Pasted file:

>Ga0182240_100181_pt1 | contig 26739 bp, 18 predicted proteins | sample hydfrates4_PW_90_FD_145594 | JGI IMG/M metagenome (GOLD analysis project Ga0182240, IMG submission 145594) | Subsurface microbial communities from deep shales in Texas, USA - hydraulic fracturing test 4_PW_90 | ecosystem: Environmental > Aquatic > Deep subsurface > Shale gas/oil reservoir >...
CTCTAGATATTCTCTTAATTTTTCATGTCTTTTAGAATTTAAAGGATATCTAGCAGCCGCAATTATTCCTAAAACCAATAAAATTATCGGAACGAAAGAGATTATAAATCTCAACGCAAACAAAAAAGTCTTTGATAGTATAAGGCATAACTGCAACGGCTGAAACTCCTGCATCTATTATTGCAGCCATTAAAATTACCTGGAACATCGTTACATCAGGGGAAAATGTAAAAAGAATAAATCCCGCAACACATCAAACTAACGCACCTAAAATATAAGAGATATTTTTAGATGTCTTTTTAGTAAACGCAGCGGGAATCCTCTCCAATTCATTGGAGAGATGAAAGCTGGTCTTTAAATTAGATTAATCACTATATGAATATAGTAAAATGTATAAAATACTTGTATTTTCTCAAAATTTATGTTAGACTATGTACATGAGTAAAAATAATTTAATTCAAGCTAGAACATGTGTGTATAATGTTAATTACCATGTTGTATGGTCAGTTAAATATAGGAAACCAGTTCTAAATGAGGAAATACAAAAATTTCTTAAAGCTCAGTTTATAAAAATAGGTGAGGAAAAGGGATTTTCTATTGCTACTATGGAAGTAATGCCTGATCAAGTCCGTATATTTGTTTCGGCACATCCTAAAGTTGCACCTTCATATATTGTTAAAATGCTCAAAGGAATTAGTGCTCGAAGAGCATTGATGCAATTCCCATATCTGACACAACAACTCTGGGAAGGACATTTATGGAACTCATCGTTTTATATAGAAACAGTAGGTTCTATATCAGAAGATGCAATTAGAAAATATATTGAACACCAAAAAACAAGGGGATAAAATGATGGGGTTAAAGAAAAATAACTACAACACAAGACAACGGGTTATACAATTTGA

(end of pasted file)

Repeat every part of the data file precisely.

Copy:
>Ga0182240_100181_pt1 | contig 26739 bp, 18 predicted proteins | sample hydfrates4_PW_90_FD_145594 | JGI IMG/M metagenome (GOLD analysis project Ga0182240, IMG submission 145594) | Subsurface microbial communities from deep shales in Texas, USA - hydraulic fracturing test 4_PW_90 | ecosystem: Environmental > Aquatic > Deep subsurface > Shale gas/oil reservoir >...
CTCTAGATATTCTCTTAATTTTTCATGTCTTTTAGAATTTAAAGGATATCTAGCAGCCGCAATTATTCCTAAAACCAATAAAATTATCGGAACGAAAGAGATTATAAATCTCAACGCAAACAAAAAAGTCTTTGATAGTATAAGGCATAACTGCAACGGCTGAAACTCCTGCATCTATTATTGCAGCCATTAAAATTACCTGGAACATCGTTACATCAGGGGAAAATGTAAAAAGAATAAATCCCGCAACACATCAAACTAACGCACCTAAAATATAAGAGATATTTTTAGATGTCTTTTTAGTAAACGCAGCGGGAATCCTCTCCAATTCATTGGAGAGATGAAAGCTGGTCTTTAAATTAGATTAATCACTATATGAATATAGTAAAATGTATAAAATACTTGTATTTTCTCAAAATTTATGTTAGACTATGTACATGAGTAAAAATAATTTAATTCAAGCTAGAACATGTGTGTATAATGTTAATTACCATGTTGTATGGTCAGTTAAATATAGGAAACCAGTTCTAAATGAGGAAATACAAAAATTTCTTAAAGCTCAGTTTATAAAAATAGGTGAGGAAAAGGGATTTTCTATTGCTACTATGGAAGTAATGCCTGATCAAGTCCGTATATTTGTTTCGGCACATCCTAAAGTTGCACCTTCATATATTGTTAAAATGCTCAAAGGAATTAGTGCTCGAAGAGCATTGATGCAATTCCCATATCTGACACAACAACTCTGGGAAGGACATTTATGGAACTCATCGTTTTATATAGAAACAGTAGGTTCTATATCAGAAGATGCAATTAGAAAATATATTGAACACCAAAAAACAAGGGGATAAAATGATGGGGTTAAAGAAAAATAACTACAACACAAGACAACGGGTTATACAATTTGA